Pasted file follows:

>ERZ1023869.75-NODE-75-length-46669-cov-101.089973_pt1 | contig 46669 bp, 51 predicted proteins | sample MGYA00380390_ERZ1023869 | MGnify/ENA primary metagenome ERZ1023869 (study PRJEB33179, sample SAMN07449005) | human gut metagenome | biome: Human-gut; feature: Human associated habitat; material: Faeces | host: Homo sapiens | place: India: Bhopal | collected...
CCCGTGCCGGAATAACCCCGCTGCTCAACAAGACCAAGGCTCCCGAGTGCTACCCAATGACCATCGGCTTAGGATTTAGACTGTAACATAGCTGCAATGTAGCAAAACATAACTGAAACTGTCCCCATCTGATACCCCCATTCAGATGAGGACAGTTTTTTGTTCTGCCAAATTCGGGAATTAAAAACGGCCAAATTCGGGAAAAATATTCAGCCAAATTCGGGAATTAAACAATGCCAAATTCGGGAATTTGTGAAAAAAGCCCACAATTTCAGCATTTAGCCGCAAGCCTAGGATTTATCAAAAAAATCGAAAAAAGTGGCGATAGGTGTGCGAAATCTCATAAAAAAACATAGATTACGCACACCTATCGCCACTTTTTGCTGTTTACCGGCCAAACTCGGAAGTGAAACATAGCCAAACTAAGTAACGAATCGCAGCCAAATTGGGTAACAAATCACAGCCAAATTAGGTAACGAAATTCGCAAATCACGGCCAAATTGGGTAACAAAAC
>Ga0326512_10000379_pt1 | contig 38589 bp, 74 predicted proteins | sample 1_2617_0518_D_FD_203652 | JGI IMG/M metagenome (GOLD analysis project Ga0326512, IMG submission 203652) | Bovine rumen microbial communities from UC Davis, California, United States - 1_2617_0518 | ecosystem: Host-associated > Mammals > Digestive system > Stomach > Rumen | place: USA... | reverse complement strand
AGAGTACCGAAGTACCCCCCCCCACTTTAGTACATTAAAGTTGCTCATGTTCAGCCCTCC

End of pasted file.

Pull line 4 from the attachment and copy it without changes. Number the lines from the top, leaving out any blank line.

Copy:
AGAGTACCGAAGTACCCCCCCCCACTTTAGTACATTAAAGTTGCTCATGTTCAGCCCTCC